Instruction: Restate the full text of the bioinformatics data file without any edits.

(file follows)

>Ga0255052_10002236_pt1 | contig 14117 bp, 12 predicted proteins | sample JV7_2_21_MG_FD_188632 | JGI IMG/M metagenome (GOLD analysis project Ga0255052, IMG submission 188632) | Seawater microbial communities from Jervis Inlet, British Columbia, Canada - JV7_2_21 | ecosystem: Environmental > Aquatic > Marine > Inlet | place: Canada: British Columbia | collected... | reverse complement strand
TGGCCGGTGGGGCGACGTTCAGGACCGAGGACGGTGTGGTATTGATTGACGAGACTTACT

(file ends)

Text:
>Ga0255052_10002236_pt1 | contig 14117 bp, 12 predicted proteins | sample JV7_2_21_MG_FD_188632 | JGI IMG/M metagenome (GOLD analysis project Ga0255052, IMG submission 188632) | Seawater microbial communities from Jervis Inlet, British Columbia, Canada - JV7_2_21 | ecosystem: Environmental > Aquatic > Marine > Inlet | place: Canada: British Columbia | collected... | reverse complement strand
TGGCCGGTGGGGCGACGTTCAGGACCGAGGACGGTGTGGTATTGATTGACGAGACTTACT